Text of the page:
6 (8) Terminator Genisys (TS) 7.0 / trailer
7 (…) Mission: Impossible – Rogue Nation (HDTS) 8.0 / trailer
8 (5) Ted 2 (Subbed HDrip) 6.9 / trailer
9 (6) Home 6.8 / trailer
10 (7) The Longest Ride 7.1 / trailer

Source: TorrentFreak, for the latest info on copyright, file-sharing, torrent sites and the best VPN services.


Source: TorrentFreak

Copying And Sharing Was Always A Natural Right; Restricting Copying Never Was

sharing-caringPolitical scientists have this concept called “natural rights”. It’s a right you have innately, even if there is no law enforcement or indeed any government. Such rights include the right to think freely, the right to use your senses, the right to speak your mind, and the right to hold property (starting with your own body).

In contrast, laws that restrict such rights cannot exist without a government to enforce such laws. This is crucial to understanding what can be considered a starting point for society; if you have a blank slate, what laws and rights exist before you’ve put the first ink to paper.

The copyright industry tries repeatedly to portray itself as in the moral right from a high horse, when advocating restrictions to copying and sharing. That’s not just wrong, it’s also blatantly dishonest and false, and knowingly so. The copyright monopoly is a protectionist mechanism, a remnant from before the free-enterprise reform of the mid-1800s, that has no place in a society built on creativity and innovation. The monopoly is not just destructive and wrong, but also draconian and arbitrary.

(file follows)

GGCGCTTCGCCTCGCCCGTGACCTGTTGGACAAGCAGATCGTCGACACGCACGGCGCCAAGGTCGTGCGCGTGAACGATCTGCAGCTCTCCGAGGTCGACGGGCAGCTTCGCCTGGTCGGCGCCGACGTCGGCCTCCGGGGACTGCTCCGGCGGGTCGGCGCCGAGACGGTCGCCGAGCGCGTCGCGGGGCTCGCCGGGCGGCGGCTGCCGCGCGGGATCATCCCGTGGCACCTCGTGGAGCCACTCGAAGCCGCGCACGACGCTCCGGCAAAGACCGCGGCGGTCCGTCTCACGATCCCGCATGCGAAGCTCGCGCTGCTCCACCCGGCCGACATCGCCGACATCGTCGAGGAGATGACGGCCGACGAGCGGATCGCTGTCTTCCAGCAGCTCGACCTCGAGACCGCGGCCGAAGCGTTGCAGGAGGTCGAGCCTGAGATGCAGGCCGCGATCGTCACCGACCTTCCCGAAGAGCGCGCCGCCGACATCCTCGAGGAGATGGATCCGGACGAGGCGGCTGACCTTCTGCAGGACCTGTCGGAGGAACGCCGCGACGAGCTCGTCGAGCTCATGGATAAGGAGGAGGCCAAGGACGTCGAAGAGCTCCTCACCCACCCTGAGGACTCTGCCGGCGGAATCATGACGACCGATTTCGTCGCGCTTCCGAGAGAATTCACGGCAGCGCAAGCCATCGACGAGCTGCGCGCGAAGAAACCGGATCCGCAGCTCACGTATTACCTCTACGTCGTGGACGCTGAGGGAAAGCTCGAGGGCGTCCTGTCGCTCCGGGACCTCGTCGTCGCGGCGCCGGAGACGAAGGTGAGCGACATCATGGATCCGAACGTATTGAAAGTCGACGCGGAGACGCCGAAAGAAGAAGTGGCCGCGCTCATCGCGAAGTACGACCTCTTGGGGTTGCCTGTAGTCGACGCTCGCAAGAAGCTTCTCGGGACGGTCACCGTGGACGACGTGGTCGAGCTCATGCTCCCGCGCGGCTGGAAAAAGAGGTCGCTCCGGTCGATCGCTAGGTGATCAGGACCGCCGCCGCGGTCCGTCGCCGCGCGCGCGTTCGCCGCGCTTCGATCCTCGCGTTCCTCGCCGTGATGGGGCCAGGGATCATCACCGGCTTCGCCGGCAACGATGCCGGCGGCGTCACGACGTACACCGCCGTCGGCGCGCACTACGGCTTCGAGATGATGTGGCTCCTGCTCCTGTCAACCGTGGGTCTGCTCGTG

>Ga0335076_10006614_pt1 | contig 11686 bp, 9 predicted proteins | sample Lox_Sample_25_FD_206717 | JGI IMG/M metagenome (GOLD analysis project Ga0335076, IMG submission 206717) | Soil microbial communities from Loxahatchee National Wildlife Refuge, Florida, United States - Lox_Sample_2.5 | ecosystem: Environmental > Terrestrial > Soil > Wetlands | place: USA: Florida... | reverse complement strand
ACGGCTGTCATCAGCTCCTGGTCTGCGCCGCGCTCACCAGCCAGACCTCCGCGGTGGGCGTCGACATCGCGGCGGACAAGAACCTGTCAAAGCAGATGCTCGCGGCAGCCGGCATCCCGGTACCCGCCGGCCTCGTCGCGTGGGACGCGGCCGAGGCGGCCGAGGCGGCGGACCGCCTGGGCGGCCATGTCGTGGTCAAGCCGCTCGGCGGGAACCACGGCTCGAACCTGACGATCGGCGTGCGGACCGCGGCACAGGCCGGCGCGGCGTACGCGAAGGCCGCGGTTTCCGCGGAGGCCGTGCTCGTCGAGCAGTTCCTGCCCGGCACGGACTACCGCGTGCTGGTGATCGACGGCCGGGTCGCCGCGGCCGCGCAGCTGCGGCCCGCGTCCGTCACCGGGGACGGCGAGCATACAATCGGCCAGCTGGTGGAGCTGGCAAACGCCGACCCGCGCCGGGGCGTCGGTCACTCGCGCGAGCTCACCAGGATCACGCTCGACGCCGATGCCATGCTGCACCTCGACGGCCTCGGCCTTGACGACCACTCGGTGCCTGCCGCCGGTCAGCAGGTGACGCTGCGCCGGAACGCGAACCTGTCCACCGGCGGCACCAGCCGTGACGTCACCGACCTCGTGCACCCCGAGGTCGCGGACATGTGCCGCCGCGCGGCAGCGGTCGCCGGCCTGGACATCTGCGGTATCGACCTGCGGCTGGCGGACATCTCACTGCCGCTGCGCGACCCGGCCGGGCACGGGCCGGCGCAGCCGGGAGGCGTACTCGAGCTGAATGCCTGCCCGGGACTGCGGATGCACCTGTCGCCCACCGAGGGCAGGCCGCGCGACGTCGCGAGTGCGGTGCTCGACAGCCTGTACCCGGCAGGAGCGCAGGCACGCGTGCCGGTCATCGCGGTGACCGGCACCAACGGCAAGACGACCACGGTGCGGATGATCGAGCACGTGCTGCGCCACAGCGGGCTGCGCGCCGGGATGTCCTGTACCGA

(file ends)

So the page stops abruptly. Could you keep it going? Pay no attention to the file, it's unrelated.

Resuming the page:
Let’s examine how natural rights come into play when sharing knowledge and culture.

To create a bitstream of a file, say Gameofthrones.s05e10.1080p.WOOT.mkv, we observe that this file exists somewhere. We use our own senses, and technology extensions to our own senses using our own property (a computer, a router, network cables, etc.), to observe the existence of this stream, and the bitpattern that makes up particular stream. After observing what the bitpattern looks like, we rearrange our own property – magnetic fields on our hard drive – to match what we are observing with our senses.